Super Bowl 13 provides an appropriate ending to the 1978 NFL season.

This past year was the toughest in quite awhile for many handicappers, and the championship game in Miami Sunday shapes up as the more difficult to pick, against the spread, than the 12 that preceded it.

The Las Vegas number is 3 1/2, from 3 or, in a few instances, an opening quotation of 2 1/2. Pittsburgh, the AFC king, is favored over Dallas' NFC winners. The victor becomes the first three-time Super Duper. The loser goes home with the satisfaction of knowing it belonged in the game. For one of the few times in the NFL's history the best team in each conference "got there."

The fact that Pittsburgh is favored by more than a field goal is a little surprising in that, less than a month ago, when "Head Linesman" Bob Martin was asked to project the spread on a Pittsburgh-Dallas matchup he tabbed Dallas a 4-point favorite.

Much has happened to turn Martin's projection around. The Steelers have been extremely impressive in dismantling Denver and Houston before hometown fans in Three Rivers Stadium. The Cowboys meanwhile, were flat in the first half against Atlanta and did not exactly overwhelm Los Angeles despite a final 28-0 count. The score was 0-0 at halftme.

And now it all comes down to the Pittsburgh offensive line aganst the Dallas defensive line. That is what Super Bowl 13 is all about. The other line's matchup is predictable. Dallas will not be able to run with any regularity on Pittsburgh. Roger Staubach will, accordingly, be under pressure much of the time when he tries to pass.

The Cowboys, in short, are not going to have a big day putting points on the board unless their defense creates the same sort of turnovers that it did in Los Angeles.

This is possible, but Terry Bradshaw is not to be confused with Pat Haden. The Steeler receivers and its running game are far superior to those of the Rams.

One matchup, in particular, would scare me if I were a Dallas fan. It involves Binnie Barnes, on the left corner, with primary responsbility for covering Lynn Swann. Barnes gets help when ever possible from Charlie Waters when Swann comes across the middle, deep, as he loves to do.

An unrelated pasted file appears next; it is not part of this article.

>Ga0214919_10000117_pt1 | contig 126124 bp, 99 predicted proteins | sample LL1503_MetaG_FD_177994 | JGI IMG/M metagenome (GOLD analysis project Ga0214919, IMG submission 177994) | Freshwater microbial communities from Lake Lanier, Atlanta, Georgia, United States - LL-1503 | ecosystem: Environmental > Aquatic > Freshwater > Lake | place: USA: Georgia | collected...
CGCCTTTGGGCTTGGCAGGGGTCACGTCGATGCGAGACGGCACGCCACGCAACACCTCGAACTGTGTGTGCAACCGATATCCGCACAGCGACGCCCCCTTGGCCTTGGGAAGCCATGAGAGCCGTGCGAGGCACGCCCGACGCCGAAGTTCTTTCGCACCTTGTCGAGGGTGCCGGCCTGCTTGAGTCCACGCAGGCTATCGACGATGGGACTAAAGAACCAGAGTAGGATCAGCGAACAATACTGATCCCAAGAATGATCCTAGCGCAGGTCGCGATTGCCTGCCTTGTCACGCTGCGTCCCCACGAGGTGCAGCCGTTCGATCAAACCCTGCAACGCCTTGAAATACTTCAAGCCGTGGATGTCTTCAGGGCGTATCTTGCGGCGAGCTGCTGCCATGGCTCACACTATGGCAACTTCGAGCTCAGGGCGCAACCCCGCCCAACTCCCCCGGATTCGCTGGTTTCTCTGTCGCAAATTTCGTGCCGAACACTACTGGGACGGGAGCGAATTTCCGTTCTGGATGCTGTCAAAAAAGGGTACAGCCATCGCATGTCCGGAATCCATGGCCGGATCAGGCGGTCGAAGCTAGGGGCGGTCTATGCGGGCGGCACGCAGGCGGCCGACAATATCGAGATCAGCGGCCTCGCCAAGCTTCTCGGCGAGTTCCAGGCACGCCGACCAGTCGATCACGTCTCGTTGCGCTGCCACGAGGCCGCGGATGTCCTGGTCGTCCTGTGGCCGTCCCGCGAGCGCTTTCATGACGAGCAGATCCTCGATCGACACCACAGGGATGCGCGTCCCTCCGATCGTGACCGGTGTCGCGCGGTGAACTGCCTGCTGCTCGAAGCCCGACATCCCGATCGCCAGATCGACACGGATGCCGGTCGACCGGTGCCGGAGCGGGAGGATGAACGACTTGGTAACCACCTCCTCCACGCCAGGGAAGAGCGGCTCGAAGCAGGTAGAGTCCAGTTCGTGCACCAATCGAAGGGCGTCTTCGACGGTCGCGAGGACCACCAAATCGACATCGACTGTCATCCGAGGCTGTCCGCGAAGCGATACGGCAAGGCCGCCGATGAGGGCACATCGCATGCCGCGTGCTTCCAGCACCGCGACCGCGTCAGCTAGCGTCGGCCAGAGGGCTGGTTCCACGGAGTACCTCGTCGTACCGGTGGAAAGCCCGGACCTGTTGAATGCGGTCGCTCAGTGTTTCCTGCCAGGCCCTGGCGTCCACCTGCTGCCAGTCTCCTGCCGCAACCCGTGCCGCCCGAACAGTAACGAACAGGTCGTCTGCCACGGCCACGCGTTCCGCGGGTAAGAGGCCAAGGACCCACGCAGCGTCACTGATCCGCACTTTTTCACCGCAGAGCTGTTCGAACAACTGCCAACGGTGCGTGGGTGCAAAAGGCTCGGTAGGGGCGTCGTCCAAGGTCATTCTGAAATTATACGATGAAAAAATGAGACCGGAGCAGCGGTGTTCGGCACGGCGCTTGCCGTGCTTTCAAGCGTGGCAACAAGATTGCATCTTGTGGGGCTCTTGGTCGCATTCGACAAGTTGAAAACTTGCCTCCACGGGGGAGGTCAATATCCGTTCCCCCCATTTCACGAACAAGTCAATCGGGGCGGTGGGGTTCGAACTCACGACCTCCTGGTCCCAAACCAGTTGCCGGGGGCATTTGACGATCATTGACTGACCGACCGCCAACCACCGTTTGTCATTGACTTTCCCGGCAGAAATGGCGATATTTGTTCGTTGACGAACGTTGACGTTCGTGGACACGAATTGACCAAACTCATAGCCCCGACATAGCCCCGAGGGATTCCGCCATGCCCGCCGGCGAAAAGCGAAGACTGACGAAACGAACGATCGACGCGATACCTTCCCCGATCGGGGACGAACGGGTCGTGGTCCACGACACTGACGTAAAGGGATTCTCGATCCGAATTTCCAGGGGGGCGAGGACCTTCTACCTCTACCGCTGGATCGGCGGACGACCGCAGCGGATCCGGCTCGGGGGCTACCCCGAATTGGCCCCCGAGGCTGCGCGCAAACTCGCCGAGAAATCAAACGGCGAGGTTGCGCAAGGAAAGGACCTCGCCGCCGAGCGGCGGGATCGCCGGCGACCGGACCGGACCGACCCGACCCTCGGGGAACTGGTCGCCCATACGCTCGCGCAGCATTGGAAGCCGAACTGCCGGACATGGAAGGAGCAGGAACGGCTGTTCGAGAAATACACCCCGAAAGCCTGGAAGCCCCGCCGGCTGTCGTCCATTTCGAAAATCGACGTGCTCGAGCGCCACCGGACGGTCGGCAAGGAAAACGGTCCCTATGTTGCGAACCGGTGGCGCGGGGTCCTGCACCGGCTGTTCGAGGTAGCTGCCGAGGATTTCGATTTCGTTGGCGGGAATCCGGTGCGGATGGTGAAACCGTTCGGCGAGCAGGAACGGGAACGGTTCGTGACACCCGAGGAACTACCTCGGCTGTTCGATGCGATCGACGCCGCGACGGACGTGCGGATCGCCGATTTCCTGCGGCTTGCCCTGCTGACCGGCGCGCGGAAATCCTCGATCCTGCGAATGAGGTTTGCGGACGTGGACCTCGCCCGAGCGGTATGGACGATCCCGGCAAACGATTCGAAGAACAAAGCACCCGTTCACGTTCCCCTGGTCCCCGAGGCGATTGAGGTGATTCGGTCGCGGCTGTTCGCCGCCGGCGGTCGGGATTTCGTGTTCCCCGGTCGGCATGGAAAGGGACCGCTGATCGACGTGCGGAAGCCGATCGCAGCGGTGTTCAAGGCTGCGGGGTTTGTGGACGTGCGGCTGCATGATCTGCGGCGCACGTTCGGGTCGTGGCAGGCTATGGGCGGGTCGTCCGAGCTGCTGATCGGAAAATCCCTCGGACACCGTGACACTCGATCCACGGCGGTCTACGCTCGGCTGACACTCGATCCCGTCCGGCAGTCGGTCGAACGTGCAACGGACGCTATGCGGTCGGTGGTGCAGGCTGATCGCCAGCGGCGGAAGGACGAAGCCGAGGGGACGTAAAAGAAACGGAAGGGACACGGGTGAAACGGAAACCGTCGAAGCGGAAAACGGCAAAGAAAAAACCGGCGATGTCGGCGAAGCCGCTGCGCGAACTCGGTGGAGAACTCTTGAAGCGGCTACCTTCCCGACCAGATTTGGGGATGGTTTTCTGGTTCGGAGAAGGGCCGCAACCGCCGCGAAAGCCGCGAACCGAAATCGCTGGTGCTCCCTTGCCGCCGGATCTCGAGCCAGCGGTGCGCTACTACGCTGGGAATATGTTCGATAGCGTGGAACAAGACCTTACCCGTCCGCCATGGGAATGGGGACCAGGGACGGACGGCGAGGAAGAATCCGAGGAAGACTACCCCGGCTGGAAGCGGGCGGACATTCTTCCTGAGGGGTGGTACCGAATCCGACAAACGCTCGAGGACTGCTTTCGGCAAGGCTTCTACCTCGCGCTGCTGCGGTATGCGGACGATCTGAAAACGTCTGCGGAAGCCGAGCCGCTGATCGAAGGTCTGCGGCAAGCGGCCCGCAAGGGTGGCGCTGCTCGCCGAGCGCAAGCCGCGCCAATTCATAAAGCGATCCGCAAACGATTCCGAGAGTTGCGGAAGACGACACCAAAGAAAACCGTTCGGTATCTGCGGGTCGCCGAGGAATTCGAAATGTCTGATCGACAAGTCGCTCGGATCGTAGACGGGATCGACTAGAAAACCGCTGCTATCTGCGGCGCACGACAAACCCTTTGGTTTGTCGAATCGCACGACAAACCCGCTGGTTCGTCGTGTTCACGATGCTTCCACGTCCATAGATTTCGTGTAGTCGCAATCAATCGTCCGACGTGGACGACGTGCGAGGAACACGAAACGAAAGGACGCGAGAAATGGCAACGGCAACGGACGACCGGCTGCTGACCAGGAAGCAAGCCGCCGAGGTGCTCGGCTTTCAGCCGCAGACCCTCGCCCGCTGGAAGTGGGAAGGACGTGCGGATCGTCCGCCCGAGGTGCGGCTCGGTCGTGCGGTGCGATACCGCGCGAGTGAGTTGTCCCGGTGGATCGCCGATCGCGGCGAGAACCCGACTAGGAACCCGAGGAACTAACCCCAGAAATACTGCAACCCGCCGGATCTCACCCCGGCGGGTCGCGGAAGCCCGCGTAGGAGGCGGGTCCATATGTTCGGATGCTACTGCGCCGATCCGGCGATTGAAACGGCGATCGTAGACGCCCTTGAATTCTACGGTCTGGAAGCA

I believe Swann is going to have an enjoyable afternoon against Barnes, unless Dallas adjusts its pass coverage so sharply as to give Bradshaw an open invitiation to throw to John Stallworth or tight end Randy Grossman.

The single most significant development to look for early in Super Bowl 13 will be whether Franco Harris can run on Ed (Too Tall) Jones, Larry Cole, Randy White and Harvey Martin. If Harris, operating behind Pittsburgh's excellent offensive line, is able to generate a respectable amount of rushing yardage, Dallas is doomed. There is no way the Cowboys will be able to stop Pittsburgh's aerial game unless, first, they shut down Harris.

I doubt that Dallas, for all its defensive flexibility, can handle Pittsburgh's balance on offense. The Steelers are going to score 21 or more points. I make the final tally 24-17, Pittsburgh.

The risk is a mythical $250, giving the 3 1/2 points.

This is hardly a tap-out situation. There is no Craig Morton to kick around, as there was in Super Bowl 12. The spread is an invitation to go with Dallas, not Pittsburgh, but the basic matchups dictate a Steeler selection.

If I win, the net mythical profit for the year will have been $705. If Pittsburgh loses, or fails to cover, the profit will have been$180.

Either way, it's nothing to shout about... while certainly nothing to be ashamed of. It will mark five straight seasons that "Playing Football" finished ahead of the game. The net mythical profit will have been somewhere between $27,000 and $28,000 for the five years.

I never promised you a rose garden, or a swimming pool, every season. But I hope it's been fun, beating the mythical bookmaker again.

See you in September.